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Author Topic: So confused by TX RX serial communication!  (Read 1361 times)
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Hi everybody!

OK so lately I have been trying to learn about serial communication on the Arduino's TX and RX pins but I am just completely baffled! OK so I wanted to start as basic as possible and unfortunately I only have one Arduino (which may be part of the problem for all I know!). Anyways I decided to write a simple piece of code t send the number 19 out of the Arduino and then back into the Arduino by placing a jump cable from the TX pin to the RX pin on the same board. Therefore I uploaded the code below and opened the serial monitor!

Code:
int sent = 19;
int received = 0;

void setup()
{
  Serial.begin(9600);
}

void loop()
{
  delay(2000);
  Serial.println(sent);
 
  if(Serial.available() > 0)
  {
    received = Serial.read();
    Serial.print("Received: ");
    Serial.print(received);
    Serial.println();
  }
}

At first I left the cable out and saw the following as expected:

19
19
19
19
19
19
19

However when I attached the cable I got this:

19
Received: 49
19
Received: 57
19
Received: 13
19
Received: 10
19
Received: 49
19
Received: 57
19
Received: 13
19
Received: 10
19
Received: 82

Now surly I should see, Received: 19, or at the very least if it is changing it to another language like ACSII, surly I would get the same number after received even if it is the wrong letter? Not just random ones?

Any explanation would be appreciated, thanks!
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Every time this bit of code executes:
Code:
 if(Serial.available() > 0)
  {
    received = Serial.read();
    Serial.print("Received: ");
    Serial.print(received);
    Serial.println();
Your it will be printed out, and then loop back in and be read because TX and RX are connected.

I bet if you look up your numbers on an ascii table, they will represent the letters "Received".

You are also essentially sending 14 bytes for every one read which means you will quickly overrun the serial buffer and start loosing packets (think exponential growth in the number being sent).

You either need a second Serial port to talk to the Arduino serial monitor, or use something like an LED to verify the loop back.
Here is a possible (quickly written) example:
Code:
int sent = 19;
int received = 0;

void setup()
{
  Serial.begin(9600);
  pinMode(13,OUTPUT);
}

void loop()
{
  delay(2000);
  Serial.println(sent);
  
  if(Serial.available() > 0)
  {
    received = Serial.read();
    if (recieved == '1'){
      while(Serial.available == 0); //wait for the second byte
      recieved = Serial.read();
      if (recieved == '9'){
        //Recieved 19, so blink the light to show it was recieved successfully
        digitalWrite(13,HIGH);
        delay(1000);
        digitalWrite(13,LOW);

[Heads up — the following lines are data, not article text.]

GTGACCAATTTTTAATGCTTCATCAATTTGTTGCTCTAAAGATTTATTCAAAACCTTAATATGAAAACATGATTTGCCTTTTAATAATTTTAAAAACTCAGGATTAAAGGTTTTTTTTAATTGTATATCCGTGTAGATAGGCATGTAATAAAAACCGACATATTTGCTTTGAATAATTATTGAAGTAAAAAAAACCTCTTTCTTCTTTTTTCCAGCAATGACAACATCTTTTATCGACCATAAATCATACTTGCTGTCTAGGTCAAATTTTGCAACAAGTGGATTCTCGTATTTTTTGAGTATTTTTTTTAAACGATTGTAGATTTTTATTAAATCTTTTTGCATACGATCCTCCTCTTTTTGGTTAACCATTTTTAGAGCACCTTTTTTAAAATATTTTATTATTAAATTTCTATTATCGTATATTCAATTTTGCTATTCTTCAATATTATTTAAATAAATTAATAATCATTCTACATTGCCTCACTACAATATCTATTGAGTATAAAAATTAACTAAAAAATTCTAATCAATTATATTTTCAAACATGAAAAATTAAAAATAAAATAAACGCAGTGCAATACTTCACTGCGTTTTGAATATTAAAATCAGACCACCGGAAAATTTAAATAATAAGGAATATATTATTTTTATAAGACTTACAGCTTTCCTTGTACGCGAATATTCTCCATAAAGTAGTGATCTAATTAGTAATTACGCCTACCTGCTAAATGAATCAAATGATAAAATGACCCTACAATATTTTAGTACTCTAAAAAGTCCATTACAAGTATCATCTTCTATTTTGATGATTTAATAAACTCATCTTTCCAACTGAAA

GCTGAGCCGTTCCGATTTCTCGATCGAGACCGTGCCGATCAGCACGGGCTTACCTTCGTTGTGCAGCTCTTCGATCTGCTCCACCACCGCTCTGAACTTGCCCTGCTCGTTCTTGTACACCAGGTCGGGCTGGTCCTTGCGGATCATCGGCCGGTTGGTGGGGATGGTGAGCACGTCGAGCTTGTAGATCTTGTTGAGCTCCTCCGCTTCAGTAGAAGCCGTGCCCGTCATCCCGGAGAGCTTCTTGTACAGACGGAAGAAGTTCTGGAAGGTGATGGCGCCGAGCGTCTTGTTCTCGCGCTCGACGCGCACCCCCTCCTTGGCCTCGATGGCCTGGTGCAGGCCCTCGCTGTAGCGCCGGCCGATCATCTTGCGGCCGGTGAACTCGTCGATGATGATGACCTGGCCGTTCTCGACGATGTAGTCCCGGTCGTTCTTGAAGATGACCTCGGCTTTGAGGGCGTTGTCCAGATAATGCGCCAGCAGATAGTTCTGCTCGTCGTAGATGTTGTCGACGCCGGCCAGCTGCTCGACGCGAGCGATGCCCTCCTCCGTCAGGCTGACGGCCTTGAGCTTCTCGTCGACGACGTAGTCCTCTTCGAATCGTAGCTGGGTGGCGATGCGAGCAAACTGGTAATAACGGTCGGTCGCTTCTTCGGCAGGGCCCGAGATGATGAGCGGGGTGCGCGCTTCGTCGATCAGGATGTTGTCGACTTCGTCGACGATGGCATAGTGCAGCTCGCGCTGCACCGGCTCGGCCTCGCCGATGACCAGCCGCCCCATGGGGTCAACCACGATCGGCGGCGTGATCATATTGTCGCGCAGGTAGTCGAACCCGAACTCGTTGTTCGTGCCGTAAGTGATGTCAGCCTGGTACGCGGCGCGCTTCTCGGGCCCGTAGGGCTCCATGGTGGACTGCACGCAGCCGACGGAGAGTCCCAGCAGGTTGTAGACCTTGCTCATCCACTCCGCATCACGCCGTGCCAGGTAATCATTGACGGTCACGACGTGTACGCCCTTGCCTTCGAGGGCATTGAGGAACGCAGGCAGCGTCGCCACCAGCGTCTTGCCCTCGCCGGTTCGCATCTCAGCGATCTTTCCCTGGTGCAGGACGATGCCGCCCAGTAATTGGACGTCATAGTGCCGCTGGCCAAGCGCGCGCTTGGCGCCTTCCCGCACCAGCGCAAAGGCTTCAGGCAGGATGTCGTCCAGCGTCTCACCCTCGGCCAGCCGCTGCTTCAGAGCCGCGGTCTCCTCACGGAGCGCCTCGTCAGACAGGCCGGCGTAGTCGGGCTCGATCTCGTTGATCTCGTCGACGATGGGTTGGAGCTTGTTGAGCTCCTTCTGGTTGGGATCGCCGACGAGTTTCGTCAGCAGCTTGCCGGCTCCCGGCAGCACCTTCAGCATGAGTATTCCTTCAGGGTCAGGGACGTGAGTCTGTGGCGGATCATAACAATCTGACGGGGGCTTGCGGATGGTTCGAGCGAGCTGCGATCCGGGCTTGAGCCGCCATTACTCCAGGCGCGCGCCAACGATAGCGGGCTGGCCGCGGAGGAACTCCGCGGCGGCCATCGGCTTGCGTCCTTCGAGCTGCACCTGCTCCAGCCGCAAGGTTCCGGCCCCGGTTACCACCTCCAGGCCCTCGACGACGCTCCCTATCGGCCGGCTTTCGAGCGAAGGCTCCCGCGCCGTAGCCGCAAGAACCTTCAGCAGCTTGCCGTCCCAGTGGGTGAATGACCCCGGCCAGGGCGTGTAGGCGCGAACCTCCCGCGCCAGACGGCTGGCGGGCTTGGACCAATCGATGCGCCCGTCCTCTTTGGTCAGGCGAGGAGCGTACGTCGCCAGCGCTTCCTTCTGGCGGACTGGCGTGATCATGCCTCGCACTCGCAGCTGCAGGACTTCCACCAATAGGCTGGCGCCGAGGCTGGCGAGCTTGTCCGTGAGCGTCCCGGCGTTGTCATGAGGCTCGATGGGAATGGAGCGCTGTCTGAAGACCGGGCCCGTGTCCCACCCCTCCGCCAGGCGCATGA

delay(1000);    
      }
    }
  }
}
« Last Edit: August 20, 2012, 07:18:48 pm by Tom Carpenter » Logged

~Tom~

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Using the ascii table (well, from memory smiley-razz):

49
57
13
10

translates to:
1
9
<CR>
<LF>

in otherwords:
19<new line>
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~Tom~

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Haha, thank you so much, for the first time I actually slightly understand the communication and the random number! And that code seems to work fine so thanks again! So am I correct in thinking that you cannot read what has been sent in the serial monitor because when you print the result that is then put in the serial buffer and send with the next load of data, therefor you used the LED for verification instead? Thanks again!!
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Quote
So am I correct in thinking that you cannot read what has been sent in the serial monitor because when you print the result that is then put in the serial buffer and send with the next load of data, therefor you used the LED for verification instead?
You can use a serial port to talk to ONE other device - either the Serial Monitor application OR the Arduino (as you are doing). Not both.

So, yes, that is why the LED was used, instead of trying to use the Serial Monitor.
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So am I correct in thinking that you cannot read what has been sent in the serial monitor ...

If you use "print" or "println" to put the value into the serial object, it's going to be converted to an ASCII string.  So using "print(19)" results in the serial object sending bytes (ASCII codes) 0x31 (49) and 0x39 (57) [plus '\r' (0x13) and '\n' (0x10) if you used println].  If you want to read back a binary value, you have to use the write() function rather than the print[ln]() function.  The write() function will send the raw bytes, without converting them to "human readable" ASCII output.  The write() function also will not append the \r\n (CR-LF) values that println() does.  If you use the print functions, the receiver has to convert back from ASCII to binary, if the binary is what the receiver cares about.
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